Gadgets come in all shapes and sizes, and SlashGear is checking out the four-wheeled variety this weekend at the Pebble Beach Concours d'Elegance. A yearly show of the finest in classics, one-offs and customs, joined by what manufacturers hope will become the classics of the future, it's a gearhead's dream event.
Garmin has outed the unusually-named chirp, a $22.99 geocaching dongle intended for those people whose idea of a good weekend is snuffling round clutching their PND and looking for treasure in Tupperware. Compatible with any of the company's wirelessly-enabled handhelds, the chirp can basically be programmed to give location hints for other geocachers, and then hidden - it's waterproof, usefully - so as to encourage them along the way whenever they pass.
I'm not sure why, but no matter how long I drive a car with keyless entry it seems like I always hit the wrong button on the remote. I end up locking the doors rather than unlocking and I had a car once where I popped the trunk all the time.
I have a couple young kids that have no concept of money and how to save it by saving electricity or using less water. My son will stand in the shower until the giant water heater in our house is empty if you don't keep an eye on him. A new green gadget called the Waterpebble is a great visual indicator for when someone should get out of the shower to save on water.
D-Link would like to point out that Sling Media aren't the only company who can do place-shifting with interestingly-designed hardware, and to that end the networking specialists have outed the D-Link Pebble Media Player at CES 2010. A curvaceous lump with both HDMI and ethernet connectivity, the Pebble can stream media from across a network or play it from local memory cards or USB sticks.
After a while all the iPod accessories start to blend into one great black and white mass, and it takes something special to stand out. Well, I'm making no claims on just how special this speaker-set is (having not heard it in action) but if the sound is a sweet as the design then Saitek are on to a good thing. Looking like a gently smoothed pebble, the iPhonic pocket speakers are battery powered and can in fact be used with any portable audio device thanks to the standard headphone jack. Owners of iPod's Nano, however, are specially catered for, with a cool little stand (shown in the picture after the cut).
4 AAA batteries power the twin neodymium speakers that Saitek promises have "extended bass", and the unit is clever enough to turn itself on off automatically with the music playing and stopping to reach a maximum battery life of 12 hours. It's thankfully scratch-resistant, though that doesn't necessarily mean you can keep it rattling round your rucksack with your keys and expect it to come out unscathed! Available now for $69.95 and £39.99.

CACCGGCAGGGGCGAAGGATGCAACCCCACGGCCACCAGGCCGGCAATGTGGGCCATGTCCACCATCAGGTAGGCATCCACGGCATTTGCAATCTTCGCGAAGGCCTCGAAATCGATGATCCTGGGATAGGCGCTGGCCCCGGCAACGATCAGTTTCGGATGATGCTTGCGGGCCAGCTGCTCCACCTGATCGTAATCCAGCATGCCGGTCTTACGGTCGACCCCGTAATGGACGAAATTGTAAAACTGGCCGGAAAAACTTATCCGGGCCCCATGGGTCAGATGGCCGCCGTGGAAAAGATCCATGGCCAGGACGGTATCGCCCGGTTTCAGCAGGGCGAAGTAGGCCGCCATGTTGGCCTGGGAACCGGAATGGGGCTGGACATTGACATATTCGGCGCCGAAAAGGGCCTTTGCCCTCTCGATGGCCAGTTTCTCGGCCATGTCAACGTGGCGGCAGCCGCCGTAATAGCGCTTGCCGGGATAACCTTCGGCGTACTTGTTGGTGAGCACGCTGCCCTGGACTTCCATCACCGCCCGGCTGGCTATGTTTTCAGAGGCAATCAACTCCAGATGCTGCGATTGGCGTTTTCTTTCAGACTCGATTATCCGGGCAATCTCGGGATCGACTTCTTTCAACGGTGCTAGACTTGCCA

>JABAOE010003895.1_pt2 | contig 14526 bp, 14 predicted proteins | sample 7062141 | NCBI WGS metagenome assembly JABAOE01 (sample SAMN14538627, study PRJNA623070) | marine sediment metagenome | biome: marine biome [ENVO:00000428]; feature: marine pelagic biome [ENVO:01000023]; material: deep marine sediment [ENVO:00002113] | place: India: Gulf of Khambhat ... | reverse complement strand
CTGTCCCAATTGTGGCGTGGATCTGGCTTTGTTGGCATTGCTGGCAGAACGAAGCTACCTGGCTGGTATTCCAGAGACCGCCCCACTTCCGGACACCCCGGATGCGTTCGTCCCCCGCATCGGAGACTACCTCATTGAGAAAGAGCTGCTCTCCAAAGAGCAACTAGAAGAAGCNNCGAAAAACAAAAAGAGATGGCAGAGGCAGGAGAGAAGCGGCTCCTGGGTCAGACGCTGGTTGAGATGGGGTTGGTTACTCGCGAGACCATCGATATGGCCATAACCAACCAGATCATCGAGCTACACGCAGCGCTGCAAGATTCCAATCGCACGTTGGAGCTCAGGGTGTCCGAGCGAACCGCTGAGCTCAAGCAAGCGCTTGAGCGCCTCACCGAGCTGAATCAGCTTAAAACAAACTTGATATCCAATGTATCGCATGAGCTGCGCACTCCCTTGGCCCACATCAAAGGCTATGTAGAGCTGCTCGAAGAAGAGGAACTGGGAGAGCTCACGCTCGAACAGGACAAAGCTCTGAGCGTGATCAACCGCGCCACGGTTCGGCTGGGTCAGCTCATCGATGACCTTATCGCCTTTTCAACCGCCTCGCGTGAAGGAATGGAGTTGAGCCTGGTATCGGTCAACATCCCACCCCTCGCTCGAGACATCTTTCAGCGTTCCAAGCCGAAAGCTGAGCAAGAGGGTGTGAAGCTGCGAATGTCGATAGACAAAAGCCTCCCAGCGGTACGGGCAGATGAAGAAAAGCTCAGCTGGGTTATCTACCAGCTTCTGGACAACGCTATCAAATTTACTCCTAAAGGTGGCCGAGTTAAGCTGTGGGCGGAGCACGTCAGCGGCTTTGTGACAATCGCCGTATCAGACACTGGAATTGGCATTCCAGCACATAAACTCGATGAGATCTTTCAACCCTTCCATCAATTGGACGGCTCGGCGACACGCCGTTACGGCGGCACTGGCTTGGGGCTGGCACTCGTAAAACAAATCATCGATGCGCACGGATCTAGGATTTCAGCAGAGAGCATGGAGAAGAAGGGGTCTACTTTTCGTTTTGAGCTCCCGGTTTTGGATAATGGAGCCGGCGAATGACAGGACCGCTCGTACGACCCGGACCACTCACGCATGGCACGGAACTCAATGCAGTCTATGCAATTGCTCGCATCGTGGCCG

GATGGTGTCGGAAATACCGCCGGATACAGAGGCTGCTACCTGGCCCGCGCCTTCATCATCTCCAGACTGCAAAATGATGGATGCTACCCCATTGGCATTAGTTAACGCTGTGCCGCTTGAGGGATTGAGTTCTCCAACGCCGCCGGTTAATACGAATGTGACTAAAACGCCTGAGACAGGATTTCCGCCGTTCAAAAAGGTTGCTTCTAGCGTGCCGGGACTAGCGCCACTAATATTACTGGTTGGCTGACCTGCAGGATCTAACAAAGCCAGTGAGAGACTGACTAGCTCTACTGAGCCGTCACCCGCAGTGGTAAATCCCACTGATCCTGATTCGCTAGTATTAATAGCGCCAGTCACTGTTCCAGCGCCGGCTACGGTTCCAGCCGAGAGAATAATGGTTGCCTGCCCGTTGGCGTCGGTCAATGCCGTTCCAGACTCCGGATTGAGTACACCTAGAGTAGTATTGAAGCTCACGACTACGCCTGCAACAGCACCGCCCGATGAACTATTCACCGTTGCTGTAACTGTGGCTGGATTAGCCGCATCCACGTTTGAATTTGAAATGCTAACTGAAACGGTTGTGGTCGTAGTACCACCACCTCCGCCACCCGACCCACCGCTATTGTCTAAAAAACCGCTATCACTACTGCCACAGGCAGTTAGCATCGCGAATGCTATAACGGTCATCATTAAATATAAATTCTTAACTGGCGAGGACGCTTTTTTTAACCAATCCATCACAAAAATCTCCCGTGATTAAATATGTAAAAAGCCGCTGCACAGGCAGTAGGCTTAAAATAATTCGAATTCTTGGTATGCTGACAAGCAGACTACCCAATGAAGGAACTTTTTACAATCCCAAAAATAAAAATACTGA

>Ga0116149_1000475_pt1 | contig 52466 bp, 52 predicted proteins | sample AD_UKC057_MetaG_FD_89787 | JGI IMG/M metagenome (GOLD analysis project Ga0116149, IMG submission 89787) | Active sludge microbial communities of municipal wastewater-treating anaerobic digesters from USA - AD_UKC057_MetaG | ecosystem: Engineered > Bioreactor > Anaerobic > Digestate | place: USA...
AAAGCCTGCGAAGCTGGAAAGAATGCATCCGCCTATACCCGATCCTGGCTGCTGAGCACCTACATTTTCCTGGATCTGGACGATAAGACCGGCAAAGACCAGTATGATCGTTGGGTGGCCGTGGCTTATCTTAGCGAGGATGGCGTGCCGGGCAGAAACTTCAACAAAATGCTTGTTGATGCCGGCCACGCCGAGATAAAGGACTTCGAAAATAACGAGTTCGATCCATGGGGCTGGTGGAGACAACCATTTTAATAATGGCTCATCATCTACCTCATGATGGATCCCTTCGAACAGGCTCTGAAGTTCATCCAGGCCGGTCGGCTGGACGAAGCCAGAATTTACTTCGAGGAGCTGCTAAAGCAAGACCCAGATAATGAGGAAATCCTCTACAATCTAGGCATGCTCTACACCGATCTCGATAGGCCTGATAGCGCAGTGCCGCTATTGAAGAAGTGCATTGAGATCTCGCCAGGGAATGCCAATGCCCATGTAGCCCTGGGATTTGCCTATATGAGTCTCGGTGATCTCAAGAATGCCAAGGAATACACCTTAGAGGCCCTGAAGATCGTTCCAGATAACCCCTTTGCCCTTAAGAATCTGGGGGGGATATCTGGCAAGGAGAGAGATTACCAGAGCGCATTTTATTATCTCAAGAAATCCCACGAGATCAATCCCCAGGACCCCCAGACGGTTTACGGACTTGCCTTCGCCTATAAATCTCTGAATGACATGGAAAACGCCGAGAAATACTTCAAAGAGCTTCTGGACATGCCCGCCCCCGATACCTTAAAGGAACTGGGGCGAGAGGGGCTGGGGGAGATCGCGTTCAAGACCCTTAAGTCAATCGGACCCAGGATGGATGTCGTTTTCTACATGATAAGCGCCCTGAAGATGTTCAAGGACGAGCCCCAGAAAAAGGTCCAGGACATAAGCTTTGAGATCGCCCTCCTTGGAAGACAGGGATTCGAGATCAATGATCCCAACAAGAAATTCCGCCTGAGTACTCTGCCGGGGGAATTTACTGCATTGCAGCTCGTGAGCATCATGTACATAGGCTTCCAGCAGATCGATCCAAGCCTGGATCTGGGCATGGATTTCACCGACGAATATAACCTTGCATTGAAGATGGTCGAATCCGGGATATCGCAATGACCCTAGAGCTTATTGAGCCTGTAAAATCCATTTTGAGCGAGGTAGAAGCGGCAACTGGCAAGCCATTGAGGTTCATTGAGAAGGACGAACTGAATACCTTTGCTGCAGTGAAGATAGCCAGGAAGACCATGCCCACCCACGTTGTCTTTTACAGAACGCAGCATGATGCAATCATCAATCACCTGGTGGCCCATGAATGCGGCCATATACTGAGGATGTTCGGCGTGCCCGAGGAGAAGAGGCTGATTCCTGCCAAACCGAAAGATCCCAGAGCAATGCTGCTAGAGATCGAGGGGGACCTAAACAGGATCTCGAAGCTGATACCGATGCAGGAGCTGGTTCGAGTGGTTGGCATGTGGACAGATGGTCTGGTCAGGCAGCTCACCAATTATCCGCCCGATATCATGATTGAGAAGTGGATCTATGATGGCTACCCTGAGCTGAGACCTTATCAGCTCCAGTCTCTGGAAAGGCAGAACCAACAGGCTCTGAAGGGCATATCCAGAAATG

This week Misfit is launching the newest exclusive Apple Watch app, bringing more fitness-friendly functionality to the wearable world. This software will allow the user to select a time interval of 1, 4, or 7 minutes, receiving then a recommendation of a total body workout that'll be best suited for them at that time. This workout will include body-weight exercises, and "high intensity circuit training" that'll aim to burn calories and build strength for the user. Misfit Minute also provides the Apple Watch user with a collection of encouraging and inspirational messages during their workout.
It seems that we might no longer need to rely on hacks or workarounds to get Android Wear devices to work with iPhones in the hopefully very near future. MohammadAG, developer of the popular Xposed Framework root mods (Android counterpart of iPhone's "jailbreak") revealed on Twitter that he stumbled upon something quite interesting in Android Wear 4.4W code. In it, he saw code named AncsHandler, referring to iOS' Apple Notification Center Service, which to him implies that Google itself might actually be working on bridging Android Wear and iOS already.
For some tech fans, a geeky watch is a smartwatch like the new Apple Watch or even a Pebble smartwatch. For others a geeky time pieces needs to tell time in some difficult to read way that leaves the uninitiated wondering how it works. There are certainly plenty of watches that are made in a factory that fall into that latter category.
Crowdfunding records are being smashed right and left. We showed you Indiegogo's Flow Hive at the beginning of their fund. To catch you up, they asked for a measly $70,000 USD. Now, they broke the record for the most funds ever raised by a single project on Indiegogo. They raised $5.3 million USD for Flow Hive. Flow Hive broke the previous record on Indiegogo of $5 million USD raised by Hour of Code which aims to teach 100 million students, who don't have access to computer science courses, how to code.